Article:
Malaga city’s art scene got a significant boost recently with the news that in 2015 ‘El Centro Pompidou de Malaga’ will open its doors, in a new space on the city’s revitalised quayside, Muello Uno. This will be the first Pompidou centre to open outside France, and is a clear endorsement of Malaga cultural credentials. In addition, the Malaga Museum is finally set to reopen in the immense Customs Palace in old town, consolidating the city’s position nationally and internationally as a cultural destination. This renaissance in Malaga’s image began many years ago, and continued to be enhanced with the opening of the Picasso Museum followed later by the Museo Carmen Thyssen. These have joined established venues such as the city’s contemporary art centre, CAC, and Picasso’s birthplace foundation, ‘Fundacion Picasso’.
Yet, to make a city a genuine cultural capital it takes more than high profile museums, galleries and foundations. It needs an artistic energy from local and visiting artists, performers and writers to drive creativity.
It’s this movement that is evident in Malaga. There is an energy and creativity that goes beyond the state endorsed and supported arts and this is truly evident with some of the creative street art in the city. Yesterday I was in Malaga and took a moment to walk through the city’s SoHo area and take a few phone shots of street art installations.
Buildings in this city centre neighbourhood, found just south of the main Alameda thoroughfare, are now the canvases for both emerging and established artists who use spray paint, stickers and stencils to share their perspectives on the world.
To some extent it’s contrived, sponsored street art – but it’s had a remarkable impact on the neighbourhood, which has undergone significant renewal.
In recent years Malaga has attracted street artists with cult followings from across Europe and beyond, to showcase their works.
Malaga’s SoHo district is establishing itself as a focus for this type of unconventional, urban art. The neighbourhood is south of the main thoroughfare entering the city, the ‘Alameda’, and runs down to the port, the area known as Muelle de Heredia. Despite its central location this once fashionable district became forgotten and rundown – a perfect location for street artists who typically embrace central urban areas with potential where they can communicate with the public.
On a walking tour expect to see examples of street art by international names including Belgium’s ROA; Obey a.k.a Frank Shepard Fairey from the US; China’s DALeast; D*FACE a.k.a. Dean Stockton from the UK; Ben Eine also a Brit; Andalucía’s Andi Rivas; Pejac a.k.a. Silvestre Santiago from Santander; and other Spanish artists including Manuel León, Javi Calleja, and Felipe Pantone.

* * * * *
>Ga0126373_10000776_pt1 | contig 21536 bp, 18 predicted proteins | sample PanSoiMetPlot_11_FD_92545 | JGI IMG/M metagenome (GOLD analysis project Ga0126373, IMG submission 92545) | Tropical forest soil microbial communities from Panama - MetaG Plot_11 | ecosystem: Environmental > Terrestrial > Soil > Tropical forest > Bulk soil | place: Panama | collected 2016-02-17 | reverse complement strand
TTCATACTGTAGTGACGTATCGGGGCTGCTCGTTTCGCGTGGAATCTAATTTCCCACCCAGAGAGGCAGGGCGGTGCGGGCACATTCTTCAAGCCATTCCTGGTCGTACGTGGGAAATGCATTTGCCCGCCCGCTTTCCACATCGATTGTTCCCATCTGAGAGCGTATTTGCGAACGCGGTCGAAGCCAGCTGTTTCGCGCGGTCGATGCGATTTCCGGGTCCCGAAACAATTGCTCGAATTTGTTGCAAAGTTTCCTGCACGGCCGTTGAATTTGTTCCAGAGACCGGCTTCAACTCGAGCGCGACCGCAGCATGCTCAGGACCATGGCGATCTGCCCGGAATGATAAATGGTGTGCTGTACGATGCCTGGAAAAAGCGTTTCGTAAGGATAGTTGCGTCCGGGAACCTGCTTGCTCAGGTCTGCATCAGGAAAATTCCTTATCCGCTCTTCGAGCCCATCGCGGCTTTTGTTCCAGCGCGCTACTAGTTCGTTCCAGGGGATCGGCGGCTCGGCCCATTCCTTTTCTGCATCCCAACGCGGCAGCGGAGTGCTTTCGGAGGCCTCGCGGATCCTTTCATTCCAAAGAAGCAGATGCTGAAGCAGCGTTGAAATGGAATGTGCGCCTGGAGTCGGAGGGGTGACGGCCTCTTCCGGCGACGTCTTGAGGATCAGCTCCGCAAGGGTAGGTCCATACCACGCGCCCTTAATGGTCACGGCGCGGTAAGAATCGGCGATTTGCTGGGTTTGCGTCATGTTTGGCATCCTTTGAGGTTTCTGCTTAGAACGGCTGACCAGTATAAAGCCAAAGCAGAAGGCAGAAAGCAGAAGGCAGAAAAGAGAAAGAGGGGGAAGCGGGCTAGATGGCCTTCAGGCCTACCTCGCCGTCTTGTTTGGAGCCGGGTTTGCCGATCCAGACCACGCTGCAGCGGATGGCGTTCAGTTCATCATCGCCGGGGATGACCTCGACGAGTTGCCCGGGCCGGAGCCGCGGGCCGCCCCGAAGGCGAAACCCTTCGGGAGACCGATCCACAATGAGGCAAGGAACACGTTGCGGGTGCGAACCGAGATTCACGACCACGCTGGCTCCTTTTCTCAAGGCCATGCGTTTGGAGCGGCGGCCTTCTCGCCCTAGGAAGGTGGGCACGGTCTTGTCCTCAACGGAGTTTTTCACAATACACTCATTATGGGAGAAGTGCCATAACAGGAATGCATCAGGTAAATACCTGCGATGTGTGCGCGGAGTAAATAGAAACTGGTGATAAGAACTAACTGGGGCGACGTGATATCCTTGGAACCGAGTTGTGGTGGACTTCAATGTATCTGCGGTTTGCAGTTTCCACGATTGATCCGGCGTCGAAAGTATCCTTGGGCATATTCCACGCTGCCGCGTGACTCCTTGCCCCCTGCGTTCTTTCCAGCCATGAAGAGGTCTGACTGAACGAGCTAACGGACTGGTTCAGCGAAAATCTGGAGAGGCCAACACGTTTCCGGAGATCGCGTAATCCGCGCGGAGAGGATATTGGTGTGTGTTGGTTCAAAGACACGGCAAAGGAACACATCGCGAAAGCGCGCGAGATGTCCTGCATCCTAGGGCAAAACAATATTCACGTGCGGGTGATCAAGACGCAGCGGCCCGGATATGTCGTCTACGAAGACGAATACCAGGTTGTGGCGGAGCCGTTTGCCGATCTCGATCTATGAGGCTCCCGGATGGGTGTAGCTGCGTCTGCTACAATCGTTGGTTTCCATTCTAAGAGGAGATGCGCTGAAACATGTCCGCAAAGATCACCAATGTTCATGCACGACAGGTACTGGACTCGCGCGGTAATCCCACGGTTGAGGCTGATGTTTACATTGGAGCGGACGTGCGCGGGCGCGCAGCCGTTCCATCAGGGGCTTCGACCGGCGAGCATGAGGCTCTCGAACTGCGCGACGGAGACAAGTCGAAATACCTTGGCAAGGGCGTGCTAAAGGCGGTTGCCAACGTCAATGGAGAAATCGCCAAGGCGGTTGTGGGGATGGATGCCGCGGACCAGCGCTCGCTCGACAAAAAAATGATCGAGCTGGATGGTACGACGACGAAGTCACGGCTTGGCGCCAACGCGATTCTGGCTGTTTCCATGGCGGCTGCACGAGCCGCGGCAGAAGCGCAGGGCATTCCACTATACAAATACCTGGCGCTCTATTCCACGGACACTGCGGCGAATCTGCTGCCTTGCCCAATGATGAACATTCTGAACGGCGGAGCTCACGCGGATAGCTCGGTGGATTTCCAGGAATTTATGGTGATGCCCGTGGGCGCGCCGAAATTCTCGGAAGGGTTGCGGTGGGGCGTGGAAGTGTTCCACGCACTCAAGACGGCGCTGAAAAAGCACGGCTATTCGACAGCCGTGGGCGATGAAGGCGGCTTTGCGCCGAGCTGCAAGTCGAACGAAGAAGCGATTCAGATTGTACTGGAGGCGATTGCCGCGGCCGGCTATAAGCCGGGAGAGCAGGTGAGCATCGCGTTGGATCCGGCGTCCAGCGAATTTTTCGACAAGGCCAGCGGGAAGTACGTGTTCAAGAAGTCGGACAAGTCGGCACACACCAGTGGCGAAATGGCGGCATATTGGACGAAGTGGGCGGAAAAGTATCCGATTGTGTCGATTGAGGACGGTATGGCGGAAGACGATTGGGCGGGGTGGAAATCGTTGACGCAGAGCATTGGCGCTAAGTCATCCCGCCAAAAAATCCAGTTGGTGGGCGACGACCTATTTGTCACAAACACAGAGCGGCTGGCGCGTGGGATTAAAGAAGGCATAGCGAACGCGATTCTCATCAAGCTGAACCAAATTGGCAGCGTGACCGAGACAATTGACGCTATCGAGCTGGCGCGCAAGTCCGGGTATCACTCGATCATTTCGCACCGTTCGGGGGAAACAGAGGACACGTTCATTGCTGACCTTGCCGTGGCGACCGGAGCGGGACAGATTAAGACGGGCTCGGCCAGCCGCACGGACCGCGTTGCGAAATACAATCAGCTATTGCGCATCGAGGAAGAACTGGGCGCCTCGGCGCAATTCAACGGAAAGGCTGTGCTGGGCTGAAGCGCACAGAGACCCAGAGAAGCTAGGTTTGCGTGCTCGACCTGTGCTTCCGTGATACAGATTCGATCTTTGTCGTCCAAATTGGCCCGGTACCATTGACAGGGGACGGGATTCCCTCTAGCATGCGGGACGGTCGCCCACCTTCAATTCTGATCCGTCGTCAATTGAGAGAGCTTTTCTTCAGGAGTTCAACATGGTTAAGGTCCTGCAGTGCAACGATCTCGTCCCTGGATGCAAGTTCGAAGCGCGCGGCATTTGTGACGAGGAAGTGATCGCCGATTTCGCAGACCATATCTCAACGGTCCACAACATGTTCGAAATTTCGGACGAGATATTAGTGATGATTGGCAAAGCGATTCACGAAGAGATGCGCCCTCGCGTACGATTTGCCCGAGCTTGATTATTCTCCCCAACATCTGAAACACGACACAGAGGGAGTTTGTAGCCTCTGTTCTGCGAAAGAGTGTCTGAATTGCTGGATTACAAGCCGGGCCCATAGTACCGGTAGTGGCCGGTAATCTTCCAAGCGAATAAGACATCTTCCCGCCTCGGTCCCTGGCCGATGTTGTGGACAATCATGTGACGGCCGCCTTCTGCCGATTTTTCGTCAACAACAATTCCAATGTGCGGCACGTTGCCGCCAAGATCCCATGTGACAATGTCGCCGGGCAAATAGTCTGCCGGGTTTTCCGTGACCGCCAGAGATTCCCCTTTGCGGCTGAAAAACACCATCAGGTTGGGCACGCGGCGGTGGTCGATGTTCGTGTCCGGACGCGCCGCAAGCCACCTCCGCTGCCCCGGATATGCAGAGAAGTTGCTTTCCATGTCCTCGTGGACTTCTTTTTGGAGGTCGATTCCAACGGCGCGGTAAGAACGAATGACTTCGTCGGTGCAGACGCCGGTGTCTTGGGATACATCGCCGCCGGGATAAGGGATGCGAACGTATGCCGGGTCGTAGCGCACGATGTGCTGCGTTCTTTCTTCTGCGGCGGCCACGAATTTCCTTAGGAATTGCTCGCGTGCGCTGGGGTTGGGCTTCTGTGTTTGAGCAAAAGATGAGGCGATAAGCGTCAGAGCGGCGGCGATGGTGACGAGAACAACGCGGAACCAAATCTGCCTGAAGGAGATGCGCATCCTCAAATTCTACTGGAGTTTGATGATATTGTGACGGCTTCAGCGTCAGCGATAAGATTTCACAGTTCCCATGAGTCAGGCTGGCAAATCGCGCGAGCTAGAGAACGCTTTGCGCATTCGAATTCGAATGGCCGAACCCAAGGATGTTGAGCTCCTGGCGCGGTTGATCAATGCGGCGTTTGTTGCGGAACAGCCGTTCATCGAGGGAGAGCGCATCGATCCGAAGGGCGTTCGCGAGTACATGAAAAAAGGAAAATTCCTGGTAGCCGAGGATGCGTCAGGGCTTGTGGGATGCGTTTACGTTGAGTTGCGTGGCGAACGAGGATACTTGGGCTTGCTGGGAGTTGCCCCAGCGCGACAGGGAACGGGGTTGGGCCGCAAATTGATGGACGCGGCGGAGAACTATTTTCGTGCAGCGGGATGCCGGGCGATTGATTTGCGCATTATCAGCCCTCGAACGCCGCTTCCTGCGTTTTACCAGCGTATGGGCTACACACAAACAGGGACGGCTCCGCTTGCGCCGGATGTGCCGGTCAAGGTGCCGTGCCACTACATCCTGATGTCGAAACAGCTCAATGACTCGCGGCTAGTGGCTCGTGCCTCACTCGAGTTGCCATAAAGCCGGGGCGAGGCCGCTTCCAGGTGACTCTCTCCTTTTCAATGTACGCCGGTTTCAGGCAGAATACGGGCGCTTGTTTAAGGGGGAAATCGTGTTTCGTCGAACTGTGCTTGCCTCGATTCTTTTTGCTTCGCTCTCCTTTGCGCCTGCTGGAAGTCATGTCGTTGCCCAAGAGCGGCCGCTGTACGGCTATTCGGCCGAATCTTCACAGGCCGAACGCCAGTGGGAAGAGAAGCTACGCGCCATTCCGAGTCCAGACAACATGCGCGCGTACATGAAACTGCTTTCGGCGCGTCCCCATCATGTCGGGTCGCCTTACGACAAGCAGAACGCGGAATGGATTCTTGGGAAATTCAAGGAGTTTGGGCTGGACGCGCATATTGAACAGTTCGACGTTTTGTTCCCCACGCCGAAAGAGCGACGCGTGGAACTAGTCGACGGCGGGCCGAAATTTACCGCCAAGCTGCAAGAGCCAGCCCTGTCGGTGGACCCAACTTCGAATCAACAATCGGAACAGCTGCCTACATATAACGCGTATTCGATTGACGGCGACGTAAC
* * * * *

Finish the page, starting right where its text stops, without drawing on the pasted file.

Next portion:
ROA, the internationally acclaimed Belgian street artist, with his distinctive style of depicted animals, has come to Malaga and created some very distinctive pieces including the chameleon in Calle Casas De Campos and the rats and badger, clinging to a nearby tower block.
SoHo has now been christened the ‘Barrio de las Artes’ – the Art District. Malaga’s Centre of Contemporary Art borders the quarter to the west and has played an essential role in the transformation of this area.
I really recommend a walk through SoHo the next time you are in Malaga. There are a number of fascinating, striking and impressive murals and paintings that decorate uninspiring, sometimes dilapidated buildings – so just explore and see what you find!
Malaga’s urban art scene, under the umbrella of MAUS (Malaga Arte Urbano Soho – find them on Facebook) has invited a number of well-known street artists to create works for the area. These public installations are creating significant footfall, and the Soho Malaga is becoming once again part of the city. Streets are being renovated, and where once there were just sex shops and vacant units restaurants and bars are opening.
In addition to ROA, Chinese muralist DeLeast also came to Malaga to create an amazing piece – thousands of ‘birds’, made as if from twine, bursting forth from a giant bird, that appears to be a huge nest.
Whilst a little further down the street is a work by US artist Shepard Fairey. You can read about the installation on his Obey blog here. I didn’t have my camera with me just my phone, or much time, but there are many more murals, and art to see – I look forward to updating this entry!
Interestingly, the derelict iconic tower at the bottom of Calle Larios (La Torre Equitiva) is reportedly being purchased by Chinese investors to convert into a 5 star hotel – watch this space. So head down to SoHo now, before the area becomes completely gentrified and absorbed into the commercial mainstream, just like the SoHo districts of NYC and London.
(BTW, if you are looking for somewhere to eat in the area, I really like the north African restaurant Araba Al-Yamal).